Archive for October, 2012


Among many other global catastrophes, religion does cause climate change. It also causes war, illiteracy and the spread of disease.

How does religion cause climate change? The answer is manifold. Firstly, with the example of Abrahamic religions, the eschatological worldview presents a serious problem. The sad irony of having a belief that the world will end (and many believe that this will happen within their lifetime), is that it acts as a self-fulfilling prophecy.  Why should we care if we are polluting the atmosphere, lithosphere, hydrosphere and biosphere? The end is coming when we will all be judged anyway, so there is no purpose preserving this planet. It’s God’s will. The result is that there is no strong environmentalist movement stemming from churches, synagogues or mosques. The focus is on the present and the end times. The idea of sacrificing for the future of our planet is not a hot topic amongst the religious. Yet, something that would seem to be a parallel, the idea of sacrificing for the future in heaven, is a hot topic.

Secondly, we have seen that historically, religion typically has not aligned itself with science – especially recent science. Science that is very old, such as the heliocentric conception of the solar system, is accepted; science that is new, such as climatology, is scoffed at. Yet, turn the clock back a few hundred years, and the heliocentric view of the solar system was also scoffed at. As a result, many religious people do not believe in climate change, or at least that humans are causing climate change. Many of these religious folks have found their way into political positions: these are the policy makers for the rest of us. If a policy maker does not believe in climate change, of course they will vote for and press for policies that may harm the environment – God will take care of us, there’s no need to worry about the planet.

As for war, it is simply a fact for any historian that religion causes war. The problem with religion is that it is nonnegotiable. One religious group will never make concessions on behalf of their religion. Therefore, whenever two religions live within close proximity – that is, either multiple religions within one country, or two countries with different dominant religions adjacent to one another – there will always be unnecessary political and social tension. The topic of holy wars is one which has been discussed in great detail by many others, so I will not delve deeply into this topic since few will deny this corollary of religion.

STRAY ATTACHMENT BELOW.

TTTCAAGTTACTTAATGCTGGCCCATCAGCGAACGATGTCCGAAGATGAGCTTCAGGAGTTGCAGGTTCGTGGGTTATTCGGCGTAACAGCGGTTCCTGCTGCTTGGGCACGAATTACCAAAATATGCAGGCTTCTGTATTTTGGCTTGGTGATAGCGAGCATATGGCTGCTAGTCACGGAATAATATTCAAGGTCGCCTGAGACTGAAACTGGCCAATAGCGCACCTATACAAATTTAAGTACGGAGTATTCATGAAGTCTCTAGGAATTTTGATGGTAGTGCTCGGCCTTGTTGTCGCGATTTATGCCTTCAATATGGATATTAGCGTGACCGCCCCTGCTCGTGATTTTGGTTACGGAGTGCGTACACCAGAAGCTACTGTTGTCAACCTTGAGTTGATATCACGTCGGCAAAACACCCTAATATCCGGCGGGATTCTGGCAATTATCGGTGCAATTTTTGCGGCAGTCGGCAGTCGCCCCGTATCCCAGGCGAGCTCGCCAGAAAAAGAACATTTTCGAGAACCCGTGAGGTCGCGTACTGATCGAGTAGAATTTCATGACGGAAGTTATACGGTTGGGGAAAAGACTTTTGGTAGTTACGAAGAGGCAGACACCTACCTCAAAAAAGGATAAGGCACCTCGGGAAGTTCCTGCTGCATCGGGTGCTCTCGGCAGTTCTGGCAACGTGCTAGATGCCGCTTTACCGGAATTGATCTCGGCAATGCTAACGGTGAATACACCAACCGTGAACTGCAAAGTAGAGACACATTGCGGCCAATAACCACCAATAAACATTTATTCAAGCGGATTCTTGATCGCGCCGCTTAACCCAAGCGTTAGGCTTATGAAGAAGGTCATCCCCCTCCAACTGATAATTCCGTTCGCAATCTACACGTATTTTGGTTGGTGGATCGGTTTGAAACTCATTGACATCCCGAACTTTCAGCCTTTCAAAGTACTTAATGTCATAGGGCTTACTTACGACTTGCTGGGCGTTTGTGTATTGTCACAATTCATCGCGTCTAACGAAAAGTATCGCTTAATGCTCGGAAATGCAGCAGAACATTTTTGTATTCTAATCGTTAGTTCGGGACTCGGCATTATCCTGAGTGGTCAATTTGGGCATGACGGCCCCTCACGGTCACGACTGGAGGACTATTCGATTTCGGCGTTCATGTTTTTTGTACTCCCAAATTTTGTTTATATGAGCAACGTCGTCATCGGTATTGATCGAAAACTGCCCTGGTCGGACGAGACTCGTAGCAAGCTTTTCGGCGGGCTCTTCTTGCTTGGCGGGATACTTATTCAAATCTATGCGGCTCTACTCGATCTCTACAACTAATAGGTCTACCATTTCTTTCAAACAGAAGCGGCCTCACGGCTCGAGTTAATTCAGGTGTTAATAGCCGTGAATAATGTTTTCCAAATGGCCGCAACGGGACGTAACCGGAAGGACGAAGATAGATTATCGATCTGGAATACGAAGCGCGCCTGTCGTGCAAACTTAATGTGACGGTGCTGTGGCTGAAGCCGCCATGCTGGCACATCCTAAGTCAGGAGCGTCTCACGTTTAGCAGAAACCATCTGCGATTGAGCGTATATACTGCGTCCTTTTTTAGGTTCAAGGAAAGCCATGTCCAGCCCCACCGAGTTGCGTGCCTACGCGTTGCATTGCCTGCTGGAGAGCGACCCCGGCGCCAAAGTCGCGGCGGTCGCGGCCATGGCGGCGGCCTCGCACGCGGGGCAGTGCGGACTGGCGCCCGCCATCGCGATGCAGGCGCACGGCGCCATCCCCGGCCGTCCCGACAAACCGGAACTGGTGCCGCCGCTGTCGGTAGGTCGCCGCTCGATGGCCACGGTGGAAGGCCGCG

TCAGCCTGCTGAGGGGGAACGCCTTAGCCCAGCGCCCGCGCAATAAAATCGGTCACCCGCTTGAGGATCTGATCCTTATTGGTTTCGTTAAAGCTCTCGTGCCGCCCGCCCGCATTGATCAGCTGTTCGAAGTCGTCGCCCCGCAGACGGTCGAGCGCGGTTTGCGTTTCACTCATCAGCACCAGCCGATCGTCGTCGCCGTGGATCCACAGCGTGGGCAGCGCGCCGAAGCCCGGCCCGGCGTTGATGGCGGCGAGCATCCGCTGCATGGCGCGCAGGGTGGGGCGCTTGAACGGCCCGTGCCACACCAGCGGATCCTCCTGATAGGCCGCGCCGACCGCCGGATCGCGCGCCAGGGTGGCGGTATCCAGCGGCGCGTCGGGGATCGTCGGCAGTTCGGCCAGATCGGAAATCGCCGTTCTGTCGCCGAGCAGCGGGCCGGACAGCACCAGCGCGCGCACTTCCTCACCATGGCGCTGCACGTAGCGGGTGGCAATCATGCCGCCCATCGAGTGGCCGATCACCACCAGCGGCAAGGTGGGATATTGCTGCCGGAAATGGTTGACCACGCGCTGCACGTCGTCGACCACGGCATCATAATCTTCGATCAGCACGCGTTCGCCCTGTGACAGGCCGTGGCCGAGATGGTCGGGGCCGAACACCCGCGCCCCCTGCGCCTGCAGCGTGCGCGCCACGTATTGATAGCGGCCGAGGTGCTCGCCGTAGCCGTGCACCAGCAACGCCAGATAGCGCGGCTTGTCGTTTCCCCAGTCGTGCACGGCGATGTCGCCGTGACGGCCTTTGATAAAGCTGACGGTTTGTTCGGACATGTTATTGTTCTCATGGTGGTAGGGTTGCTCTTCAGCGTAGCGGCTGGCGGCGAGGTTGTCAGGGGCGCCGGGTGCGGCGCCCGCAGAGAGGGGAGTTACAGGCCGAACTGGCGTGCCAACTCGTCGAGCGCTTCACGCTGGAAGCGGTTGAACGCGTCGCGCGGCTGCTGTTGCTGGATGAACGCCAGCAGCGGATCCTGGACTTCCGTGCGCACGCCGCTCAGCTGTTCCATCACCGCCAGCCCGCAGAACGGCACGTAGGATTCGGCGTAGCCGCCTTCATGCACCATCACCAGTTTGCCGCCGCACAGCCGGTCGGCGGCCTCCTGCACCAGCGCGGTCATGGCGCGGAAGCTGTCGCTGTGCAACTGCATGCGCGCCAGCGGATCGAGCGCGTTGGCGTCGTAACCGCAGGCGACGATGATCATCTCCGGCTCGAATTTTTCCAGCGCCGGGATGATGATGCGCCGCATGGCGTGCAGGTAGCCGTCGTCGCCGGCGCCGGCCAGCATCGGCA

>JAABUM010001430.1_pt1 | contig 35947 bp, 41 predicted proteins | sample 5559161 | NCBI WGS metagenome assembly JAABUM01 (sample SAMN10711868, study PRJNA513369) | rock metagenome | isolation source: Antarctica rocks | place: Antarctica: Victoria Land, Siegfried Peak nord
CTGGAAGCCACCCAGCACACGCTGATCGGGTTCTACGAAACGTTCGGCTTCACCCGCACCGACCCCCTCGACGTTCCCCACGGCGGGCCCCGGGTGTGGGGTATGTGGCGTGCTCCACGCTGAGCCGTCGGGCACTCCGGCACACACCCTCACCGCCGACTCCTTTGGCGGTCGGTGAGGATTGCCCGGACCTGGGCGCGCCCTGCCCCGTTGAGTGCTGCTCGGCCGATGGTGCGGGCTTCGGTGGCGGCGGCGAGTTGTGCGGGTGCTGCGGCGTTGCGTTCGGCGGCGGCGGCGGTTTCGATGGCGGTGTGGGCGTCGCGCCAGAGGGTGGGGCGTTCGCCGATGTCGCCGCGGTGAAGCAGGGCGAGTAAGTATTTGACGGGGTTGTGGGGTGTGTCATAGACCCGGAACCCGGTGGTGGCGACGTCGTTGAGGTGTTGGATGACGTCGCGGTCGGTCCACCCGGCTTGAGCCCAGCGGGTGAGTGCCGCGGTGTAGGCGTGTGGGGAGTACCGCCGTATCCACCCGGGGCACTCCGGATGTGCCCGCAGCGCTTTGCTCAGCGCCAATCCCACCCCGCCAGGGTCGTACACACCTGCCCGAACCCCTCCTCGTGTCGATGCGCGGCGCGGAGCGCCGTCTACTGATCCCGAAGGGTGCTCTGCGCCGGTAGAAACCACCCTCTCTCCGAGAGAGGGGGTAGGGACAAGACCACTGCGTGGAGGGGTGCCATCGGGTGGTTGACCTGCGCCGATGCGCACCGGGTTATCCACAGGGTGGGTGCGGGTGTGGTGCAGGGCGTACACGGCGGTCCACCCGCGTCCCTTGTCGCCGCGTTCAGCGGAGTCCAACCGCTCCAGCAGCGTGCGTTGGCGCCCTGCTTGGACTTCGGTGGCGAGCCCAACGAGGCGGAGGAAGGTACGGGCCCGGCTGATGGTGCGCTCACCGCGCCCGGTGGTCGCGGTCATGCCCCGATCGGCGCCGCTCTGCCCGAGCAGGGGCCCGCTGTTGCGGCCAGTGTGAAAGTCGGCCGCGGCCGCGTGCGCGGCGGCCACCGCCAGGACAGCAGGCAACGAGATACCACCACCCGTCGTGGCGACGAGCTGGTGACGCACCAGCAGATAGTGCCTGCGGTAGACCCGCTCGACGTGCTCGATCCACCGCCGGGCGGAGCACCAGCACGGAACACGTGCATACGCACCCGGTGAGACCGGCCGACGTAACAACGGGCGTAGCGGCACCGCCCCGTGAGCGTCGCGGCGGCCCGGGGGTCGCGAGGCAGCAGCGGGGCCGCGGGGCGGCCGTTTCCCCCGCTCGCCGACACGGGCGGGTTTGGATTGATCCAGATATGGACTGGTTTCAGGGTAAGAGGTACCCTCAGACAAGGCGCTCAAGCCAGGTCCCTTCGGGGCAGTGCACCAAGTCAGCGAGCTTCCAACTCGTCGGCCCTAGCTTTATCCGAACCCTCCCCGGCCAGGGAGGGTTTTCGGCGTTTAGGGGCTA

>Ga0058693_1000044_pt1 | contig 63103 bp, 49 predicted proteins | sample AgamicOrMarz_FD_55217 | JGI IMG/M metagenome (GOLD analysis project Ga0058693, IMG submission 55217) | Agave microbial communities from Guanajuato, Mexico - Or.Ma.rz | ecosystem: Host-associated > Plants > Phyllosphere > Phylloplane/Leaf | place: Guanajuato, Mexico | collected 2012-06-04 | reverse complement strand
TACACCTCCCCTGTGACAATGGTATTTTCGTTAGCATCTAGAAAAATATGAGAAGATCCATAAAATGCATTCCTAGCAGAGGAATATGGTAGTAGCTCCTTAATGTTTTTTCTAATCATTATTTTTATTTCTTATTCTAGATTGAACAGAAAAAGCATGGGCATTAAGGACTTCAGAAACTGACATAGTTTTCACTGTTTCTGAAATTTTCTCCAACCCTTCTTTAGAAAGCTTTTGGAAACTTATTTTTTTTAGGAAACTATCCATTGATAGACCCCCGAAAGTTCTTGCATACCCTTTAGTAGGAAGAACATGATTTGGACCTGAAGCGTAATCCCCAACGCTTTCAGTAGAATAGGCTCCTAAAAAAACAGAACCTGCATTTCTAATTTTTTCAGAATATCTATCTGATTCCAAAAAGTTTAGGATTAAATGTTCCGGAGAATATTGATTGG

Malala yousafzai paints the best contemporary picture of the repression of literacy by religion. If religion is not controlled by secular powers, the result has always been a repression of knowledge. Christianity also went through a period like this in Europe. There is a very specific reason why the Bible wasn’t translated from Latin for a long time: to suppress questioning of the Bible. Although modern theists like to claim that questioning their religion is important; this is only the case because religious authorities cannot control knowledge of the Bible, or suppress opinions, as they once did. So what is the best alternative? Let people ask questions and hope they don’t convert. Why are people able to read the Bible? Because a heretic known as Martin Luther dared to translate the Bible into German so that the common people could understand it. You may say, “But Luther was a Christian!” Well, not according to the Church. As I stated above, he was considered a heretic – he was excommunicated by the Pope. Further, his desire to spread the word of the Bible to the masses was not received from the church, but from his own desire to interpret the Bible in his own way and let others know about this interpretation. In other words, the secular concept of freedom of speech. This is the point: religion has always repressed literacy and the only antidote to this repression has been secular values.